[6] It should be noted that the Fourth Circuit held that the Janus holding is limited to implied private causes of action and does not apply to criminal actions for securities violations. Prousalis v. Moore, 751 F.3d 272, 276 (4th Cir. 2014). Even though the statutory language “make” in Section 10(b) serves as the basis of criminal actions just as in private actions, the Fourth Circuit believes that the Supreme Court’s limitation of liability under Section 10(b) was due to its recent general trend of limiting implied private causes of action. Id. at 276–77; see generally supra p. 10–11. However, other courts have held that Janus applies to SEC enforcement proceedings as well. The Fourth Circuit’s analysis notwithstanding, the SEC has conceded that Janus governs its enforcement proceedings as well. See, e.g., SEC v. Kelly, 817 F. Supp. 2d 340 (S.D.N.Y. 2011); SEC v. Sentinel Mgmt. Grp., 2012 WL 1079961 (N.D. Ill. Mar. 30, 2012). Indeed, the plain reading of Janus is that the basis for the holding is a linguistic argument that the term “make” requires ultimate authority.

[7] 15 U.S.C. § 78t(b) (2011).

[8] White, supra note 1. But see infra p. 7–9.

[9] SEC v. Coffey, 493 F.2d 1304, 1318 (6th Cir. 1974).

[10] See SEC v. Savoy, 587 F.2d 1149, 1170 (D.C. Cir. 1978) (interpreting the Sixth Circuit’s ruling in Coffey).

[11] See infra p. 10–11.

[12] See Coffey, 493 F.2d at 1318.

[13] SEC v. J.W. Barclay & Co., 442 F.3d 834, 842 (3d Cir. 2006); SEC v. First Jersey Sec., Inc., 101 F.3d 1450, 1472 (2d Cir. 1996).

[14] See e.g., SEC v. Hawk, No. 03:05-CV-00172-LRH-VPC, 2007 U.S. Dist. LEXIS 57414, at *6–7 (D. Nev. Aug. 3, 2007).

[15] J.W. Barclay, 442 F.3d at 845.

[16] Id.

[17] Id.

[18] 15 U.S.C. § 78t(a) (2011) (emphasis added).

[19] Myzel v. Field, 386 F.2d 718, 738–39 (8th Cir. 1967).

[20] Id. at 739.

[21] White, supra note 1.

[22] Janus Capital Grp., Inc. v. First Derivative Traders, 131 S. Ct. 2296, 2304 n.10 (2011).

[23] Id. at 2311.

[24] 15 U.S.C. § 78t(b) (2011).

[25] Section 20(a) states, “Every person who, directly or indirectly, controls any person liable under any provision of this chapter or of any rule or regulation thereunder shall also be liable jointly and severally with and to the same extent as such controlled person.” 15 U.S.C. § 78t(a) (2011) (emphasis added). Section 20(e) states, “[A]ny person that knowingly or recklessly provides substantial assistance to another person in violation of a provision of this chapter, or of any rule or regulation issued under this chapter, shall be deemed to be in violation of such provision to the same extent as the person to whom such assistance is provided.” 15 U.S.C. § 78t(e) (2011) (emphasis added).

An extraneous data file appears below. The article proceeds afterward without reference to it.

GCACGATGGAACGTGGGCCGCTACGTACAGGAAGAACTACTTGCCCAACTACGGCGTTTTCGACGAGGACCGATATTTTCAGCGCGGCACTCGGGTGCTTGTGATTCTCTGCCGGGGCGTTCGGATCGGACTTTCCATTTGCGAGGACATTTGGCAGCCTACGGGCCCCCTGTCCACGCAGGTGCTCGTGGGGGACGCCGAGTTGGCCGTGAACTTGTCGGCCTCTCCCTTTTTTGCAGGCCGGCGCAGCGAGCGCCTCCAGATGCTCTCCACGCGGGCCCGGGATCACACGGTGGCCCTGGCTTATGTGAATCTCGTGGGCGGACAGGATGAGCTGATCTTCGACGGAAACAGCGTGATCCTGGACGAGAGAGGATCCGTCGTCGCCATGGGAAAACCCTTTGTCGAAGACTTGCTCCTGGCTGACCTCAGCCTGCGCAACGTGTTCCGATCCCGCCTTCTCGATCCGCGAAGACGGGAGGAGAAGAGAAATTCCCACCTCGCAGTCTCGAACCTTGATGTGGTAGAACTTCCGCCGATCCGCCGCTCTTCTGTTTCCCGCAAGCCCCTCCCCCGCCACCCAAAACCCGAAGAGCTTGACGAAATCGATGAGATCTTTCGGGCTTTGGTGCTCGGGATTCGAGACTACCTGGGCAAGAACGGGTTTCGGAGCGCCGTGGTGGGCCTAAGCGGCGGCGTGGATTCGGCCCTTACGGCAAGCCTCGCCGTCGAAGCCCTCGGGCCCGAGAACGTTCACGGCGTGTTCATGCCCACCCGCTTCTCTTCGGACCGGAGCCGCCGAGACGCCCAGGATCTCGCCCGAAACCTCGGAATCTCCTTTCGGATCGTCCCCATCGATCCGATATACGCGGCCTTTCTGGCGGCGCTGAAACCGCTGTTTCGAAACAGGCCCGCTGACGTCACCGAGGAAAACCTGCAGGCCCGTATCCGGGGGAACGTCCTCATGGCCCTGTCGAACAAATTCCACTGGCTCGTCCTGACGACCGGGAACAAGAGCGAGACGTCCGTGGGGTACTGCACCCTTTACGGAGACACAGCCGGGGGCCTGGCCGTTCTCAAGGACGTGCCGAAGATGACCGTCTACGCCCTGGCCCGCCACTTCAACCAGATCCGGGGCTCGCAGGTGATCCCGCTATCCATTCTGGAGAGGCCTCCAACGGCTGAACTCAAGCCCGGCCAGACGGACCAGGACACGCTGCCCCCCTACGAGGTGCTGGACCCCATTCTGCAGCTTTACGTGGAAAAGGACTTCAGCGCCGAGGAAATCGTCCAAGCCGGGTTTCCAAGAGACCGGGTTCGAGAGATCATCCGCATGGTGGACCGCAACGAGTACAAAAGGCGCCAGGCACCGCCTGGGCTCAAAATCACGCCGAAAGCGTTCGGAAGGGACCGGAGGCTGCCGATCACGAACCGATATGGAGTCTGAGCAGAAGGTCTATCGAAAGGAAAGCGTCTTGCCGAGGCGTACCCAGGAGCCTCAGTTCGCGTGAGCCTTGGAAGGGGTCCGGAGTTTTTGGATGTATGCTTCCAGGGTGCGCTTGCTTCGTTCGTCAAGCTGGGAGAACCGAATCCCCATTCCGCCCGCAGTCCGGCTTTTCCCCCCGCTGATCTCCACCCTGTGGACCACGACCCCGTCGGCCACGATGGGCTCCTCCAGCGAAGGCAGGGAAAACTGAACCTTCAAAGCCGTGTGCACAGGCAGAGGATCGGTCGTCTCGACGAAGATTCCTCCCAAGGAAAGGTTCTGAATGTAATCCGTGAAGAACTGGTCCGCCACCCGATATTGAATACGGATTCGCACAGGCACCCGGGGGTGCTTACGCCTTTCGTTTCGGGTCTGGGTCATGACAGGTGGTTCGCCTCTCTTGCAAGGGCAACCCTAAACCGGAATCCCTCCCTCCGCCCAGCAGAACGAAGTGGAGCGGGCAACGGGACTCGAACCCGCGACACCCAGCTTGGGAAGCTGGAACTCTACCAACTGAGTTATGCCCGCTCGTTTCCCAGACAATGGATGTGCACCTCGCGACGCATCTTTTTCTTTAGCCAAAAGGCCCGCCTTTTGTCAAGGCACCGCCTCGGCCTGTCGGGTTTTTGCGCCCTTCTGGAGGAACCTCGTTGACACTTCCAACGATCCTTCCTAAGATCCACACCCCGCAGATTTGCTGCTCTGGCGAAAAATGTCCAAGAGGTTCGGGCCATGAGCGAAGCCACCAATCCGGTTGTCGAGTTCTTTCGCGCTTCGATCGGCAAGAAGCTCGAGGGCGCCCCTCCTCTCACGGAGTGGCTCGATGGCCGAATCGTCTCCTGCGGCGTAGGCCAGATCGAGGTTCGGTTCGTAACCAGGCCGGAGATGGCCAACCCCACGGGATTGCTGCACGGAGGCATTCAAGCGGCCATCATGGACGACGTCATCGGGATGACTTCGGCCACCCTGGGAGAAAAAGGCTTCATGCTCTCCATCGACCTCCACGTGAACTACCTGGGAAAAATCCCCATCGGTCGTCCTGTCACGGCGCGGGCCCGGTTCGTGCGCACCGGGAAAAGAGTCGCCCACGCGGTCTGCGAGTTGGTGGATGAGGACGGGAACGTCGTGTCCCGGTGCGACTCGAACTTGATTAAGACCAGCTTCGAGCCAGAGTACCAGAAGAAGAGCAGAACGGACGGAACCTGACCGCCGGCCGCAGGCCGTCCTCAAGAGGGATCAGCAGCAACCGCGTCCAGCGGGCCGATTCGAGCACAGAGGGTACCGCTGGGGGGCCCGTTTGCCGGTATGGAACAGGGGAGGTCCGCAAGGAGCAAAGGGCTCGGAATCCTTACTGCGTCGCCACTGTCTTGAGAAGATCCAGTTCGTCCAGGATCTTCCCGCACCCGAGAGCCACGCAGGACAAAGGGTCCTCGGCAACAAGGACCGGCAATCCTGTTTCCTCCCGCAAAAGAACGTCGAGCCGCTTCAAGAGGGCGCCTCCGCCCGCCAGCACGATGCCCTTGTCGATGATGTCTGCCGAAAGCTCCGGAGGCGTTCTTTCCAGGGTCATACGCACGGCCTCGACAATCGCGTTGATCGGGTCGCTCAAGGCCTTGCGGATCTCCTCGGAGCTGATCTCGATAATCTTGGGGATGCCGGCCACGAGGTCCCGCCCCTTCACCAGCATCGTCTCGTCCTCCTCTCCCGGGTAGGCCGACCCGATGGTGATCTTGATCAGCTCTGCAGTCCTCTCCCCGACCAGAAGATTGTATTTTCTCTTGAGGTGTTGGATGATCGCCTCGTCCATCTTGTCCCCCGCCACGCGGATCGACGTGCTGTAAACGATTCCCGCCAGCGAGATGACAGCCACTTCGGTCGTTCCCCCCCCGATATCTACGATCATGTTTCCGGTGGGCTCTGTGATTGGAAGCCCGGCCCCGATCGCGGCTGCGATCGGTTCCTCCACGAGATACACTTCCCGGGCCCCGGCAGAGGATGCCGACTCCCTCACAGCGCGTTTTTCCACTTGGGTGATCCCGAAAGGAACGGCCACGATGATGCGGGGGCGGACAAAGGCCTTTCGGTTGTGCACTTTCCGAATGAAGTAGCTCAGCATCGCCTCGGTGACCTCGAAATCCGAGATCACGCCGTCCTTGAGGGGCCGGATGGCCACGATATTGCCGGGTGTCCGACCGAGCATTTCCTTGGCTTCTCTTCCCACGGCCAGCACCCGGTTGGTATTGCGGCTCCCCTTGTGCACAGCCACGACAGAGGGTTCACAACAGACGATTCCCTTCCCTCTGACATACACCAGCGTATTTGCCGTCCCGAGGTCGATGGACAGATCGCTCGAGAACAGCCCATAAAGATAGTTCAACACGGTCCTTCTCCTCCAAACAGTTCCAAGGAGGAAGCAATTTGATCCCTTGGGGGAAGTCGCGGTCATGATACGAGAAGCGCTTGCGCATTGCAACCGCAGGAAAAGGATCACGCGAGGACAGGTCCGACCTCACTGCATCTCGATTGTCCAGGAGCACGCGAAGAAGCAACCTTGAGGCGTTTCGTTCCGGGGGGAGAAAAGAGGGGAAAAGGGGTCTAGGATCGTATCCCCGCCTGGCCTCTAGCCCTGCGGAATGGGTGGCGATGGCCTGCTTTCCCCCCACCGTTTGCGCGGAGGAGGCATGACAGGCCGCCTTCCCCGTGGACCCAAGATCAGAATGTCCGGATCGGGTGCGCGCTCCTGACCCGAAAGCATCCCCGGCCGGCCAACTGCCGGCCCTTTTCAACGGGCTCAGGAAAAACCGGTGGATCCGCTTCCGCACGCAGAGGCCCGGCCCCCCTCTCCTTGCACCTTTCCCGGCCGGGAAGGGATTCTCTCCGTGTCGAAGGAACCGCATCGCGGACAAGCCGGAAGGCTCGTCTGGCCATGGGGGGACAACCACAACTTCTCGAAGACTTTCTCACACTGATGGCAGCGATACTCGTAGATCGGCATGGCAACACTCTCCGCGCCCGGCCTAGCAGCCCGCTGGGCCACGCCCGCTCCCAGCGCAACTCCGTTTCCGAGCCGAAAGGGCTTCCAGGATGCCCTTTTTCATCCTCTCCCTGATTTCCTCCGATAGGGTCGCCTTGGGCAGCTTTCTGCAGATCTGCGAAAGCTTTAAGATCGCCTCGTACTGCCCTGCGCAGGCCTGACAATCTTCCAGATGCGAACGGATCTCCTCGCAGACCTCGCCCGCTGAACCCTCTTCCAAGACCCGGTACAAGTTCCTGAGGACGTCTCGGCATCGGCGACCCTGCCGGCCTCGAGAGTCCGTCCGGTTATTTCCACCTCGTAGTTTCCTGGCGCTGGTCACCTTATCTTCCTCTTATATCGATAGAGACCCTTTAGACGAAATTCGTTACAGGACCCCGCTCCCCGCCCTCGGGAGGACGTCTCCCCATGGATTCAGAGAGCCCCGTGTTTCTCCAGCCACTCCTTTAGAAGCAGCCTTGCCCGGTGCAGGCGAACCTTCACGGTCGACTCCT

[26] See Espinoza v. Whiting, 8 F. Supp. 1142, 1157 (E.D. Mo. 2014); Shemian v. Research in Motion, Ltd., No. 11 Civ. 4068 (RJS), 2013 U.S. Dist. LEXIS 49699, *72 (S.D.N.Y. Mar. 29, 2013), aff’d, 570 F. App’x. 32 (2d Cir. 2014); Union Cent. Life Ins. Co. v. Credit Suisse Securities (USA), LLC, No. 11 Civ. 2327 (GBD), 2013 U.S. Dist. LEXIS 48984, *29–30 (S.D.N.Y. Mar. 29, 2013).

[27] 493 F.2d 1304, 1316 (6th Cir. 1974).

[28] See generally infra p. 5–7.

[29] The control requirement will be discussed in the following section.

[30] Coffey at 1318; Moss v. Morgan Stanley, Inc., 553 F. Supp. 1347, 1362 (S.D.N.Y. 1983), aff’d, 719 F.2d 5 (2d Cir. 1983); Cohen v. Citibank, 954 F. Supp. 621, 630 (S.D.N.Y. 1996); see also SEC v. Savoy Indus., Inc., 587 F.2d 1149, 1170 (D.C. Cir. 1978).

[31] In Janus, the investment adviser allegedly directed the fund to issue prospectuses containing MMOs. Janus Capital Grp., Inc. v. First Derivative Traders, 131 S. Ct. 2296, 2300 (2011). This allegation suggests that the investment adviser acted intentionally with regards to disseminating the fraudulent statements.

[32] 15 U.S.C. § 78t(a) (2011) (emphasis added).

[33] It stated,

It shall be unlawful for any person, directly or indirectly, to do any act or thing which it would be unlawful for such person to do under the provisions of this Act or any rule or regulation thereunder through or by means of any other person who is controlled by such person by or through stock ownership, agency, or otherwise or through or by means of any other person who is controlled by such person and one or more other persons by or through stock ownership, agency of other otherwise for the purpose of avoiding any provisions of this Act or any rule or regulation made thereunder.

  1. 2693, 73rd Cong. § 19(b) (1934) (emphasis added) (In this bill, the current Section 20(b) is contained in Section 19(b).). The final version of the 1934 Act did not contain the italicized language.